There is a heterogeneity of health-care workers involved in previous studies[5],[7] with a dearth of information on female medical doctors, a critical group that could influence acceptance to cosmetic surgery in Nigeria. This study, therefore, aims to bridge this gap by determining the attitude of female medical doctors in Nigeria to cosmetic surgery.


  Materials and Methods Top


Study design/setting/participants

The study was an analytical cross-sectional study involving female medical doctors practicing in Nigeria. A 62-item structured questionnaire was designed on a Google Forms. A link to the questionnaire was distributed to participants on social media platforms between September 2021 and October 2021 with an introductory statement to the study stating the purpose of the study and the inclusion criteria. Questionnaires were also distributed to attendees of the 22nd Biennial conference of the Medical Women's Association of Nigeria (MWAN) at Ibadan, Nigeria, from September 14, 2021, to September 18, 2021. Filling the questionnaire was regarded as consent to the study.

Study instrument and data collection

A 62-item structured questionnaire was self-administered. The questionnaire was anonymized and had four sections: the first section captured the medical practice information; the second section obtained information on past experience with and perception and acceptability of cosmetic surgery by the respondents; the third section comprised the Acceptance of Cosmetic Surgery Scale (ACSS); and the fourth section captured information on the sociodemographic characteristics of the respondents.

Attitude to cosmetic surgery was assessed using the ACSS.[11] The ACSS is a 15-item scale with three subscales, namely, intrapersonal, consider, and social scales. The intrapersonal and social subscales assess the likelihood of an individual undergoing cosmetic surgery for self-oriented benefits (internal motivation) and social reasons (external motivation), respectively, whereas the consider subscale evaluates whether an individual would consider undergoing cosmetic surgery for general reasons under various scenarios.[11],[12] Responses were reported using a 7-point Likert scale with higher scores indicating a higher level of acceptance of cosmetic surgery. Responses to all the scale items (except item 10) were graded from 1 to 7 (1 = strongly disagree and 7 = strongly agree). The grading for scale item 10 was reversed (7 = strongly disagree to 1 = strongly agree).[13] The intrapersonal subscale scores were obtained from the sum of the scores of scale items 1, 2, 4, 5, and 14, whereas scale items 9, 11, 12, 13, and 15 scores were added to obtain the social subscale scores. Furthermore, the consider subscale scores were derived from the addition of the scores of scale items 3, 6, 7, 8, and 10.[14] The overall scores were obtained from the sum of all the scale items.[14] ACSS items are shown in [Table 1].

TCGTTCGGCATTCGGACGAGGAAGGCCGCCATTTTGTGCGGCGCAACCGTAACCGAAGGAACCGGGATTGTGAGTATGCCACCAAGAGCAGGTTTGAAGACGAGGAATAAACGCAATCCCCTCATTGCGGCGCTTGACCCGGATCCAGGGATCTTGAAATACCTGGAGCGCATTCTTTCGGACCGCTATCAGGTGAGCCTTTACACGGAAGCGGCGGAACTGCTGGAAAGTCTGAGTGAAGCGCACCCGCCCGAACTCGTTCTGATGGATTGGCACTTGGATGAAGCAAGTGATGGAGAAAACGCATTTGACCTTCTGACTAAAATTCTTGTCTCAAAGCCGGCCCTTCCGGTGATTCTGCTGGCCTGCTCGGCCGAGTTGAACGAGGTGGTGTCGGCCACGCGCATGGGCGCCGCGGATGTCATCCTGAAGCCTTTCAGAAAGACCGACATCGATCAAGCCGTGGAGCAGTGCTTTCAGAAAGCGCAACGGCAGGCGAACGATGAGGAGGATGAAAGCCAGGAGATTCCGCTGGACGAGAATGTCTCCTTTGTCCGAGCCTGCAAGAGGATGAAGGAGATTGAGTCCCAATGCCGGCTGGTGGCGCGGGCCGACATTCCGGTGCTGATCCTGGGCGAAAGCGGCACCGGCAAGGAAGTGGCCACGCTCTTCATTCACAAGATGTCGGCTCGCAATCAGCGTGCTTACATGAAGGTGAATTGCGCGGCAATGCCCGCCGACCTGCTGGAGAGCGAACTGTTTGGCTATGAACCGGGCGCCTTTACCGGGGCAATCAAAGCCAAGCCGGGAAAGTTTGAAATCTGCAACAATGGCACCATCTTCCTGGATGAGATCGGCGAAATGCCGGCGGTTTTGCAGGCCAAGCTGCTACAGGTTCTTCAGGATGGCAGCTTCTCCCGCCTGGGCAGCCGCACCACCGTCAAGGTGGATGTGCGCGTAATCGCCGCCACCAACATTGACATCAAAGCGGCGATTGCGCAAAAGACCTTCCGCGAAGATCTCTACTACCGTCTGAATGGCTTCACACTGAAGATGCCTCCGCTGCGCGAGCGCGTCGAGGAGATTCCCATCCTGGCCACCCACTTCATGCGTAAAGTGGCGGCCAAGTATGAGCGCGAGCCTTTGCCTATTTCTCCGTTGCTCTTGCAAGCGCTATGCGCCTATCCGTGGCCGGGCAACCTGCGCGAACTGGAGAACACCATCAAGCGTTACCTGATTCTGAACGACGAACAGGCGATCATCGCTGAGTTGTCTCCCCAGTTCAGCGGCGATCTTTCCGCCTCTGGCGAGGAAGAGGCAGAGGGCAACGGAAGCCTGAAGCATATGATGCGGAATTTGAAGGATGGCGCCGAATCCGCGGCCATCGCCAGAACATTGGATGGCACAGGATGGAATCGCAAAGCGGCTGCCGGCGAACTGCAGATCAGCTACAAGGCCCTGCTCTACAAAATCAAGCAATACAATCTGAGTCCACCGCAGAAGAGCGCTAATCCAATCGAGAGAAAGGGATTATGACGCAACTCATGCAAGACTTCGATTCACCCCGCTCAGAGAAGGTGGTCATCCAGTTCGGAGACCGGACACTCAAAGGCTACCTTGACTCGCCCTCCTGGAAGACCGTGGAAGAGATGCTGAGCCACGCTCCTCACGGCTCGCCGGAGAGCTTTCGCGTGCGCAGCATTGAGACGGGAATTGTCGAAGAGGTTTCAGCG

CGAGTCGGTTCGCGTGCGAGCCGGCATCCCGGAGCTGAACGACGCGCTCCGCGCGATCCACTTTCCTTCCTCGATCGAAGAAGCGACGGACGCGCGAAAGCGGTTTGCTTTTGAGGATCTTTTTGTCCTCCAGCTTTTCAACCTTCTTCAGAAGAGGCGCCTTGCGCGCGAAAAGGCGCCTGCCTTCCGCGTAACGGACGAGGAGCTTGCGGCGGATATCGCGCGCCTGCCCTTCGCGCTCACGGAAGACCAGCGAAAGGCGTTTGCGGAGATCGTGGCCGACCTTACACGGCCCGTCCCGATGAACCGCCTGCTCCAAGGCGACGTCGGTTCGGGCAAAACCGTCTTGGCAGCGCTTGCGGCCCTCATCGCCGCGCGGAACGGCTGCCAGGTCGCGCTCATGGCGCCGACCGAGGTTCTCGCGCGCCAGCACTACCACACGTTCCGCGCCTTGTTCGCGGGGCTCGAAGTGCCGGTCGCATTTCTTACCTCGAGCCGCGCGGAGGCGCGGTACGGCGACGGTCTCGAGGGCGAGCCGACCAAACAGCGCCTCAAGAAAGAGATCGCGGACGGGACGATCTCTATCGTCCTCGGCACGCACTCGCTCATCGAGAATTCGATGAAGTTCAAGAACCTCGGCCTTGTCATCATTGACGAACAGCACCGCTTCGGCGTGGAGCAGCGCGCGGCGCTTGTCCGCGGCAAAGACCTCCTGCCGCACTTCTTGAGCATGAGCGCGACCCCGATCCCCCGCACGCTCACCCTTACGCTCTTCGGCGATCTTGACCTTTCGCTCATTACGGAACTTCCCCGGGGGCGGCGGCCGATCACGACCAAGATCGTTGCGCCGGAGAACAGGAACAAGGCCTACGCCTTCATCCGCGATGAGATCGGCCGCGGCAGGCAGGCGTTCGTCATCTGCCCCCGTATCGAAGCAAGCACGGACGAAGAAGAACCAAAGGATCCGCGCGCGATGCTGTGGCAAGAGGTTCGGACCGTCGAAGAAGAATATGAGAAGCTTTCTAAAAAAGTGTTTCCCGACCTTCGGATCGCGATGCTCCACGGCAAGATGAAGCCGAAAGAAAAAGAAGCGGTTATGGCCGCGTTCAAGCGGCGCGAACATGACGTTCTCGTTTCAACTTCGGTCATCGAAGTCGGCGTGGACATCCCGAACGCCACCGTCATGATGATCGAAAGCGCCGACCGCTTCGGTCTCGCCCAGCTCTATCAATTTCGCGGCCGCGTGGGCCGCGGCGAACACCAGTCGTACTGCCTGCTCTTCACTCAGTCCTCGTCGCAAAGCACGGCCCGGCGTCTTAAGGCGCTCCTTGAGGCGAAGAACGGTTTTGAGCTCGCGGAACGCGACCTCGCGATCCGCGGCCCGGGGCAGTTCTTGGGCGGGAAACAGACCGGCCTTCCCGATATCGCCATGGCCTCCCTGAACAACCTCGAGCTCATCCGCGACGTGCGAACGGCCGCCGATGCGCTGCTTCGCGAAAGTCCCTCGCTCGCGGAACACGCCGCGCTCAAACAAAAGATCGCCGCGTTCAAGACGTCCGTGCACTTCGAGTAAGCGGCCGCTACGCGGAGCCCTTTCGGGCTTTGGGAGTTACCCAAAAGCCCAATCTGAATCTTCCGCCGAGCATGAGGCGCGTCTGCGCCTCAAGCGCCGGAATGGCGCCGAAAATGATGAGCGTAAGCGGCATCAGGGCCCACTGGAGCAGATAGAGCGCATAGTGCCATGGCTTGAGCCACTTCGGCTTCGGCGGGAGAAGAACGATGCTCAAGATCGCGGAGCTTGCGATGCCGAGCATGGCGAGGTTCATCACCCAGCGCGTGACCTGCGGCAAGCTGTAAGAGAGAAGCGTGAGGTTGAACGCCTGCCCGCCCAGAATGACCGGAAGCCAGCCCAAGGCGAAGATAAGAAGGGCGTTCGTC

Table 1: Acceptance of Cosmetic Surgery Scale items

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Data analysis

The data were analysed using the IBM SPSS Statistics for Windows, version 25 (IBM Corp., Armonk, N.Y., USA). Descriptive statistics was used to summarise the sociodemographic and medical practice characteristics of the participants. The mean ACSS subscale and overall scores were computed. Using the 50th percentile value of the overall score (64.00), respondents' attitudes were categorized into positive (≥64.00) or negative (<64.00). The association between sociodemographics and medical practice characteristics with the willingness to undergo cosmetic surgery was analysed using Chi-square/Fisher's exact tests. An independent samples t-test/analysis of variance test was used to determine the mean significant differences between the study characteristics and ACSS. The results were considered statistically significant when the P ≤ 0.05.


  Results Top


A total of 181 respondents participated in the study. One hundred and twenty-six respondents completed the online version of the study questionnaire distributed via social media platforms, whereas 59 questionnaires were distributed to attendees of the 22nd Biennial Conference of the MWAN at Ibadan, Nigeria, with 55 questionnaires filled and returned (93.2% response rate). The mean age was 35.94 (±7.19) years (ranging from 25 to 57 years). The majority of the respondents were married (126 [69.6%]) and Christians (161 [89.0%]) with an average number of two children. A greater percentage of the respondents were specialist trainees (86 [47.5%]) and practiced in an urban setting (152 [84%]). One hundred and thirty-seven (75.7%) of them worked in tertiary institutions. South West region was the region of practice mostly represented in the study (90 [49.7%]). The mean duration of medical practice was 9.31 (±6.39) years. The sociodemographic characteristics are shown in [Table 2].
Table 2: Sociodemographic characteristics of respondents

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Past Experience with and acceptability of cosmetic surgery

Only 5 (2.8%) of the respondents had undergone cosmetic surgery, four of which had had it only once. The surgeries done among this group included liposuction, abdominoplasty, and breast reduction [Table 3].
Table 3: Past experience with and acceptability of cosmetic surgery